I thought that, instead of making everyone read through several different blog posts to gain the entire Immortal Lords story I’ve released thus far, I’d make one post that encapsulates everything. I will keep updating this post as I release new material, so you won’t have to go back any further than this.
Enjoy. There’s more from The Immortal Lords to come!
People bumped and pushed and shoved Taneid Valar as they moved en mass across the bridge into the relative safety of the city of Hrith. City was a generous term. It really wasn’t one. There were no walls, no towers, nothing to protect its inhabitants of from the hordes behind them. Nothing besides the river which looped around it, protecting three sides while the fourth led out to the plains of Lorien via a barely maintained road. Any trained eye could see it wasn’t much. And to have any hope of surviving longer than a day, they’d have to blow the bridges. Assuming that enough powder could be found.
Valar looked over his shoulder. People, refugees all, stretched back as far as he could see in the darkening sky. Behind them, the light from fires reflected off of low lying clouds. Most of those fires marked funeral pyres for dozens of people. Burned alive in huts and houses. Crops followed, adding to the chaos, making picking off stragglers even easier. There was nothing to call it but horror. Damn it, they were farmers, not soldiers. At least most of them were. Worse yet, not everyone would make it. That would be the hardest lesson yet. Sacrifice the few in order to save the majority. But that was its own razor. A death of a thousand cuts.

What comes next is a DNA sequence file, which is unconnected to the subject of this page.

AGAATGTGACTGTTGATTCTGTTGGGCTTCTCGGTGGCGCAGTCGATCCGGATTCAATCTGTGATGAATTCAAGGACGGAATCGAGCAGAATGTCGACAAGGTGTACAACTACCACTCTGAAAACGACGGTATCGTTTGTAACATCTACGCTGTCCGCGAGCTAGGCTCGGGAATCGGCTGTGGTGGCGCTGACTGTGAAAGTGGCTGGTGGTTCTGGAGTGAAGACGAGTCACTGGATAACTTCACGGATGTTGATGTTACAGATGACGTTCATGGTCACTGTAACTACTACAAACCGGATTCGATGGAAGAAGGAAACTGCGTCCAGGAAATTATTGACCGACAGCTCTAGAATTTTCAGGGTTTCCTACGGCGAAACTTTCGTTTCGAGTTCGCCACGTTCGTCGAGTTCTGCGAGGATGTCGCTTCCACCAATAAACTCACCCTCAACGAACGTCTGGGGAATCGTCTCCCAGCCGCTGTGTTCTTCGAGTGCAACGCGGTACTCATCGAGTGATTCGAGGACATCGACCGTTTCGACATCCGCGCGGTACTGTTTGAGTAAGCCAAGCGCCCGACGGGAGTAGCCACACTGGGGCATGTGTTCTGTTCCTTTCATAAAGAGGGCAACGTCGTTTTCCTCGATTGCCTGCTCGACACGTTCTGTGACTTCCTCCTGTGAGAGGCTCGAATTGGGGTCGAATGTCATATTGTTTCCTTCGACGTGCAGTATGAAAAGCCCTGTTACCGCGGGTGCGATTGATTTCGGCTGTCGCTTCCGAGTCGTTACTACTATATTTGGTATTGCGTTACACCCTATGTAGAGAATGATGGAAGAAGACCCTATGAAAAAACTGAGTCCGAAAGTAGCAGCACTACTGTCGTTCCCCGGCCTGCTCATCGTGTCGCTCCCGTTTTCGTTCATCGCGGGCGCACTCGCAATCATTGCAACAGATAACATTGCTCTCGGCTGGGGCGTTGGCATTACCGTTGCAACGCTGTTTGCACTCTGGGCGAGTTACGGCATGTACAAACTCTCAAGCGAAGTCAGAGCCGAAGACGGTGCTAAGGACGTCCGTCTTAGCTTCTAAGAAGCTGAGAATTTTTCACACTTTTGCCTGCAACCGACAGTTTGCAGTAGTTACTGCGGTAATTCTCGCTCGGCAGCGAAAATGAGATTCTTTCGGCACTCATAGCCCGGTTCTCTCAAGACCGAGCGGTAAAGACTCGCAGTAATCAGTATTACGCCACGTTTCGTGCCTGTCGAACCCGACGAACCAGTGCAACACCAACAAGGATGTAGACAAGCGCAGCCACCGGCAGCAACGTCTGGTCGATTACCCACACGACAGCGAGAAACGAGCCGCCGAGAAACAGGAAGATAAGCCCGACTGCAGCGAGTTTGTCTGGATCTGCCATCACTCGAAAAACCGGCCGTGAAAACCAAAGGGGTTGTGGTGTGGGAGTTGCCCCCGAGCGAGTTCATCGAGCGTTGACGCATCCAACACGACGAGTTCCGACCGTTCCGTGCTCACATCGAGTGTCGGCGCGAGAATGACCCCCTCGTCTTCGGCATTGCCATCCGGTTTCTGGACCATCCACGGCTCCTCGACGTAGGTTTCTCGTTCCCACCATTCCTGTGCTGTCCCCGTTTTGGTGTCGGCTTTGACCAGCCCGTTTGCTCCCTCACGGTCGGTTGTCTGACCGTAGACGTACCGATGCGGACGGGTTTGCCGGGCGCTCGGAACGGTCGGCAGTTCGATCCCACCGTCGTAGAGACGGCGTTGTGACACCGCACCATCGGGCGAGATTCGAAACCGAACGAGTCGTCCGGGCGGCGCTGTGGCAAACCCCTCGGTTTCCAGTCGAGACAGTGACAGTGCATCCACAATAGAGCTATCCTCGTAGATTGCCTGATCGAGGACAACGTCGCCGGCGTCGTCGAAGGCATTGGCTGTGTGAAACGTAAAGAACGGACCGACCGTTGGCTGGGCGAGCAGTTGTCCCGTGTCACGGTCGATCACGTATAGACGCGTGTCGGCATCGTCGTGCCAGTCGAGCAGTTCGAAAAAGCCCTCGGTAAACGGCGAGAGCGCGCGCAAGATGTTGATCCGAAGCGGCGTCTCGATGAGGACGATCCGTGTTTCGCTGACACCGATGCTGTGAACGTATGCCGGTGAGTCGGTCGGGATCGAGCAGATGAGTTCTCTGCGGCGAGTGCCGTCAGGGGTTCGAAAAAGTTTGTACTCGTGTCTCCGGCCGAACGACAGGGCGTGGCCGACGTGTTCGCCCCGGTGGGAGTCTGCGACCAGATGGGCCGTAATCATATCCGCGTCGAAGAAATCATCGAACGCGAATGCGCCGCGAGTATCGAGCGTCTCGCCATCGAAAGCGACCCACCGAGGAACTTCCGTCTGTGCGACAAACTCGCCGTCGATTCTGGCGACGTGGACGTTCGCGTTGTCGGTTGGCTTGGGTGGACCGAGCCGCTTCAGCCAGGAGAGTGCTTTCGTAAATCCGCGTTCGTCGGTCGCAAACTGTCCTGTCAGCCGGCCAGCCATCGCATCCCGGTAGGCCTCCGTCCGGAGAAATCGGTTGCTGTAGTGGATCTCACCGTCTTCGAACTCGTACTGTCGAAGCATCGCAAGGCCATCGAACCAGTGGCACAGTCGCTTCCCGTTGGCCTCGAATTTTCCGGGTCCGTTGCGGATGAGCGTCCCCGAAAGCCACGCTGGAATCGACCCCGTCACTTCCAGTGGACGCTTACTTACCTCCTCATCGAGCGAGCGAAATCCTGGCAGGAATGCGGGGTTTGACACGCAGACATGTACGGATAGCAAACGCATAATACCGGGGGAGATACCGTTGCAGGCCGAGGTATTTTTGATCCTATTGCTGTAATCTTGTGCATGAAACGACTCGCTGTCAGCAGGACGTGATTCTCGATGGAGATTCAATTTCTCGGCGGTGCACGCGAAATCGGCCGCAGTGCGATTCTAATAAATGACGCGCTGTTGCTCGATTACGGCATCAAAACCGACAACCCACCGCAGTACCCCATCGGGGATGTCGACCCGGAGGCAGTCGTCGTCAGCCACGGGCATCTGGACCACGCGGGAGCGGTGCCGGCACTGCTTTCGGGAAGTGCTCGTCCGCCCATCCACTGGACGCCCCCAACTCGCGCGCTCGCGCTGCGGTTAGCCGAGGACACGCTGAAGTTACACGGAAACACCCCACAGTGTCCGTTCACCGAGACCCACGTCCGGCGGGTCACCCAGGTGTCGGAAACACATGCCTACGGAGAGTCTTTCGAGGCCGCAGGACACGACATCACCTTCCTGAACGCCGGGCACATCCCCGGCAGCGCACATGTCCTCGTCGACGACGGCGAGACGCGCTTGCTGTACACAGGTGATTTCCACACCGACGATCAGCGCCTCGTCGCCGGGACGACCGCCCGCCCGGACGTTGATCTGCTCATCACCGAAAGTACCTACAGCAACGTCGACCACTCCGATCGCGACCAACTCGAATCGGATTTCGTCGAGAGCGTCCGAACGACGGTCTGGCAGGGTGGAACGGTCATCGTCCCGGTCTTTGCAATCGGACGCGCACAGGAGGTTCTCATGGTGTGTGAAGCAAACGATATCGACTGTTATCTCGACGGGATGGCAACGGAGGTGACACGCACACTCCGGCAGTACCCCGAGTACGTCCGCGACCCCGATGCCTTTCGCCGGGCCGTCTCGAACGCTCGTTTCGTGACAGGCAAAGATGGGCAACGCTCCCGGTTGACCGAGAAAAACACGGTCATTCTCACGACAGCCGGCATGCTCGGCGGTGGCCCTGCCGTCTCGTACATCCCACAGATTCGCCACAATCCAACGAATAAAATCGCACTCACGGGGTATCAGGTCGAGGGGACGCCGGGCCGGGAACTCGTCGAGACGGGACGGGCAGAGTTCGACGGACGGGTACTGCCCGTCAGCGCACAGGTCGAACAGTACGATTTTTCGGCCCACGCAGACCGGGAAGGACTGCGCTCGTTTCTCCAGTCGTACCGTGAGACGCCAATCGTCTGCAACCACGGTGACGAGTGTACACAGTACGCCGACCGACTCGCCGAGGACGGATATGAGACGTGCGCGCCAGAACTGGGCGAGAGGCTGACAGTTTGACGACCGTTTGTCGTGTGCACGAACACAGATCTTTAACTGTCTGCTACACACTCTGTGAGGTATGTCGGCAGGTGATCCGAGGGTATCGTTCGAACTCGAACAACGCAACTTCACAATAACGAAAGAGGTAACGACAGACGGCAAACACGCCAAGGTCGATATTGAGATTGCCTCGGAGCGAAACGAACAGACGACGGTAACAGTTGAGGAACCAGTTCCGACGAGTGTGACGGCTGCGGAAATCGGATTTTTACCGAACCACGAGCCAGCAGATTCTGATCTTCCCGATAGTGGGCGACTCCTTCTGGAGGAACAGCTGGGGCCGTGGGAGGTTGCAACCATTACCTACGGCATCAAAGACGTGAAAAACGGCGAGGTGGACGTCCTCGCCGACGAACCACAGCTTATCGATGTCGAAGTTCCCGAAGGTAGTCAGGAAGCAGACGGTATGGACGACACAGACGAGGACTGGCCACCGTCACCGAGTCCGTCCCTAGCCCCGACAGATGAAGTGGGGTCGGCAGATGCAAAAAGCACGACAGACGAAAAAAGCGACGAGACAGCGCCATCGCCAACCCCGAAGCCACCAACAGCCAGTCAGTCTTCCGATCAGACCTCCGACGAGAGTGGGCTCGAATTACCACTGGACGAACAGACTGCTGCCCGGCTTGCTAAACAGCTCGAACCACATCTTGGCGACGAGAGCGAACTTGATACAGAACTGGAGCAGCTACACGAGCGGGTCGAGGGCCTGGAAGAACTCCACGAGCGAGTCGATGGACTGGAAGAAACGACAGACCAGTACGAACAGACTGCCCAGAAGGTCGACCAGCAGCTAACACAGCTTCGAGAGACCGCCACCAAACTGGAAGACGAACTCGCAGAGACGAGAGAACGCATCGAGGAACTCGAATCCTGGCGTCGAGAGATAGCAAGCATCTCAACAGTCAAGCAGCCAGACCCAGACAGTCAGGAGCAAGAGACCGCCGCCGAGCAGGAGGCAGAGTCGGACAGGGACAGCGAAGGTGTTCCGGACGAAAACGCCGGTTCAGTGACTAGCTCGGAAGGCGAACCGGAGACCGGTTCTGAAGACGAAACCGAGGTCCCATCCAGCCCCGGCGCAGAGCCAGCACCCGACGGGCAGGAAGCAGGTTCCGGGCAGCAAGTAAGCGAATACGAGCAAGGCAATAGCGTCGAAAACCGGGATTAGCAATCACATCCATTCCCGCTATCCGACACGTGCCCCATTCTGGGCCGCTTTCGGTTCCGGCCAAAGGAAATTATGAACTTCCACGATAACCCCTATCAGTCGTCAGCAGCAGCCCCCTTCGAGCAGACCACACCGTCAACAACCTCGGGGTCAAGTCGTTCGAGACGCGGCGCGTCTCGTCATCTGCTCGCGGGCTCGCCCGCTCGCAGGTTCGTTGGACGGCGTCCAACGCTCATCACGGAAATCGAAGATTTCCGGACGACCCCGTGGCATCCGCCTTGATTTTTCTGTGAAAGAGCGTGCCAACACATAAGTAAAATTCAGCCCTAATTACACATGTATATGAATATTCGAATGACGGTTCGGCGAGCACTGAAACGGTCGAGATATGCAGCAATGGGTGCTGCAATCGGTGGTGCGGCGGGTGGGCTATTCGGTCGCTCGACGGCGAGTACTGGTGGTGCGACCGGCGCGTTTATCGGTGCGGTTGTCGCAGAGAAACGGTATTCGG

He looked at the girl he clutched tight under his right arm. That wasn’t right. Senar wasn’t a girl anymore. She was a young woman in the full bloom of life. But whenever Valar looked at her, all he could see was the little child who’d come to him with a scraped knee or a bouquet of weed blossoms. Forever, that’s who’d he see, not the young woman who’d lost her mother and brother to the . . . .
Well, he didn’t know who’d done this. That was a hard truth. If he’d seen something that gave the powers behind this away, he might have been able to reason it out. As it stood, this seemed like random violence for violence’s sake. And he knew of no one interested in just that. The Immortal Lords would have removed them long ago. Nonsense like that wouldn’t benefit anyone.
Senar stumbled and Valar caught her weight without even thinking. Should anyone go down on this bridge, then their lives were in fate’s hands. No one would stop to help another soul, not when their lives were in danger. All around, people’s faces looked like frightened sheep, sent off to the slaughter house. That was exactly what Valar feared they were.